Radish Companion Plants: What Are The Best Companion Plants For Radishes

Carrot And Radish Plants In Soil Of A Garden
radish companion
(Image credit: udra)

Radishes are one of the quickest producers, often garnering a crop in three to four weeks in spring. Later strains provide roots in six to eight weeks. These plants are tolerant of interplanting provided they are not shaded out by taller species. Many crops make excellent companion plants for radishes, filling in after the roots have been harvested. Installing plants that grow well with radishes can maximize use of the garden bed while harnessing the unique repellent properties of the pungent radish.

Plants That Grow Well With Radishes

Companion planting has been practiced for centuries and was a common Native American practice illustrated perfectly in the “three sisters” method of cropping where corn, squash, and beans were planted to support each other, enhance nitrogen, utilize space, and shade weeds. Each plant has something to offer the other and radish companion plants can fulfill the same needs. Planning is a key feature in intercropping where space, size, growing conditions, and nutrient needs are all considered for a seamlessly compatible garden. Due to the radish’s quick production and ability to be serial planted, other plants that grow more slowly and need a longer season to produce can be used to complete the garden bed. As long as the radish crop isn't severely shaded, these little roots will grow at the feet of many species of plants. Peas and leaf lettuces are started in early spring as soon as the soil is workable. This is also the time to sow radish seeds. The slower growth of the peas and lettuce allows radishes to develop without serious interruption, with harvest time well before the other two vegetables. Plants which will not be ready for many months, such as tomatoes and peppers, can also be intercropped with the earlier radish harvest.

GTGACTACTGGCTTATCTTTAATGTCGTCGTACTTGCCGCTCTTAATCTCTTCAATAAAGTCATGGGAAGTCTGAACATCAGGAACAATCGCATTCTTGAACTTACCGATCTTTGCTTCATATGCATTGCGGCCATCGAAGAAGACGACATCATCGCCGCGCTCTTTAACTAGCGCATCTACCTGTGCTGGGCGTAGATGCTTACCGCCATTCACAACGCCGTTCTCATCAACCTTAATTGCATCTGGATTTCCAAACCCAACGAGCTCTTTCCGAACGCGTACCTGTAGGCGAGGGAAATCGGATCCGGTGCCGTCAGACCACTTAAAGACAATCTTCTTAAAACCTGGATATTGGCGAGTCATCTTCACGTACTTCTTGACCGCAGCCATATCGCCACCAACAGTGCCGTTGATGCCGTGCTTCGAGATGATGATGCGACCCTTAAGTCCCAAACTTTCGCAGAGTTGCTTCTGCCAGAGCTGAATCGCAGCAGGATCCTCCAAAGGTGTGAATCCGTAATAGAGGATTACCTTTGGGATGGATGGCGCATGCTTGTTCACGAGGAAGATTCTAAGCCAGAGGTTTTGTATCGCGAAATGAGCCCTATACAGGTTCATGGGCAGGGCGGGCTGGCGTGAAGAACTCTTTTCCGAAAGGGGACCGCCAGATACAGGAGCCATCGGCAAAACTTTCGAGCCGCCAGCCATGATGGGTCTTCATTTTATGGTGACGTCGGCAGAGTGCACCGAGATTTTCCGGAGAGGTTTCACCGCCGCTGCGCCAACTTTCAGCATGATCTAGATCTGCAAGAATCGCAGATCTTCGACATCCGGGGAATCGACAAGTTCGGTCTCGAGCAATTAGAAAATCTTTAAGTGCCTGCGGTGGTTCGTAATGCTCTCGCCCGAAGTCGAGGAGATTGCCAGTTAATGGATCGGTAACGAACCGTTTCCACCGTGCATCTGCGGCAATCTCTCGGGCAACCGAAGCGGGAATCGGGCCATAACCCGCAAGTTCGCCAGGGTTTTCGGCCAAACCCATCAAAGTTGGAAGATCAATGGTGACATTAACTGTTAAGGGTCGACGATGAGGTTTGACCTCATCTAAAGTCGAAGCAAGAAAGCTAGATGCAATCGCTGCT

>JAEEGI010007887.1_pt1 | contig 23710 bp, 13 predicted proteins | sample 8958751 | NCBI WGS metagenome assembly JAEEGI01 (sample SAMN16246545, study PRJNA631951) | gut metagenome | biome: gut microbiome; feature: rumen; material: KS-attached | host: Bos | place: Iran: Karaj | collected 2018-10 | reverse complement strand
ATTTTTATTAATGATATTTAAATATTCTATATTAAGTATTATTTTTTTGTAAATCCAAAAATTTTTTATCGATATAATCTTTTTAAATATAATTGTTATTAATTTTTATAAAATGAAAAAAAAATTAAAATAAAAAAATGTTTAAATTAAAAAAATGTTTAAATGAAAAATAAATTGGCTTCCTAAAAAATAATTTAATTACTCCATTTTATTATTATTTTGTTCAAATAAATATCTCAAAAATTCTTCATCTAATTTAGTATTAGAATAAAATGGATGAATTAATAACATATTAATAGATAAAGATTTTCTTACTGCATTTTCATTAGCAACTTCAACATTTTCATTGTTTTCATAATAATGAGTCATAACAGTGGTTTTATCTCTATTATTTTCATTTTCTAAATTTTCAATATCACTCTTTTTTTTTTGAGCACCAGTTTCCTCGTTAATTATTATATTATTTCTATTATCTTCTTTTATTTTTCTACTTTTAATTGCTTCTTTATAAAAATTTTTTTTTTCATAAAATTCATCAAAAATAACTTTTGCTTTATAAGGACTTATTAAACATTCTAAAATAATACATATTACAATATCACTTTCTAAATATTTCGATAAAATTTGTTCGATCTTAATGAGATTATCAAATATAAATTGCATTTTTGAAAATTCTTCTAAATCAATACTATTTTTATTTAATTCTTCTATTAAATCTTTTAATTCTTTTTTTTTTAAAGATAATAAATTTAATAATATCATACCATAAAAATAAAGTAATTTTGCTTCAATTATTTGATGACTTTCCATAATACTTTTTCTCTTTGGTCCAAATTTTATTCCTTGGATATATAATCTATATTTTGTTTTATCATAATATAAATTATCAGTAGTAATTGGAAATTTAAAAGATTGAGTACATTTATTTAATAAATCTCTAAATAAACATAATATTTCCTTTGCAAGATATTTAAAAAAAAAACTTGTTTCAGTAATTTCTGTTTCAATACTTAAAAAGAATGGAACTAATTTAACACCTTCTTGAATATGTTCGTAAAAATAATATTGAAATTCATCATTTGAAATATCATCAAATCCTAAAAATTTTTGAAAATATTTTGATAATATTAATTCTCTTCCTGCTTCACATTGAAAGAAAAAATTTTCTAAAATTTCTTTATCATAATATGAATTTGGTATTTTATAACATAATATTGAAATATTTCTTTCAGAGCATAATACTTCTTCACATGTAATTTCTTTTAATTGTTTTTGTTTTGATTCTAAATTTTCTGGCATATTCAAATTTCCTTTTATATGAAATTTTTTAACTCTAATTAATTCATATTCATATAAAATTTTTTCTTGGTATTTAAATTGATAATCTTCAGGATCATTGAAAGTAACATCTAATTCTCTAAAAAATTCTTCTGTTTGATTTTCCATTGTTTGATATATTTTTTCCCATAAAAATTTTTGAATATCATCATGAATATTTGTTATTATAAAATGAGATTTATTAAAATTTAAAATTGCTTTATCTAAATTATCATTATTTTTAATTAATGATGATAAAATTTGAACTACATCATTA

Other Radish Companion Plants

Radishes will also help repel cucumber beetles, which means cucumbers, with their long growing season requirements, are also good companion plants for radishes. Plants that help radishes might be strong smelling herbs, nasturtium, and species in the allium family (such as onions). Pole beans and sweet peas, which rise high above the garden on stakes, help fix nitrogen in soil and enhance production while juicing up the soil for other high nitrogen feeders like lettuces. Be cautious when planting near brassicas (like broccoli), however, as radishes can attract flea beetles, which will damage this plant’s leaves. Hyssop is also not compatible with radishes.

Considerations for Radish Companion Planting

As you plan your garden and want to incorporate radishes, consider some issues. First, are the seeds spring, summer, or winter forms?

  • Early season radishes will be best combined with early season vegetables or those that will not get too large in a few weeks to compete with the low growing roots.
  • Summer varieties take longer to mature and should be installed where sunlight will reach them for up to eight weeks. This negates certain plants of the larger, long season crops as radish companions.
  • Winter cultivars need a longer period as well but can be installed with late season plantings of spinach, kale, and other leaf crops.

Depending upon your season, you may also get another crop of the cool weather darlings such as snow and snap peas. Radishes also have attractive foliage in many cases and are useful in annual beds and borders as visual companions to flowers and herbs.

Bonnie L. Grant

Bonnie Grant is a professional landscaper with a Certification in Urban Gardening. She has been gardening and writing for 15 years. A former professional chef, she has a passion for edible landscaping.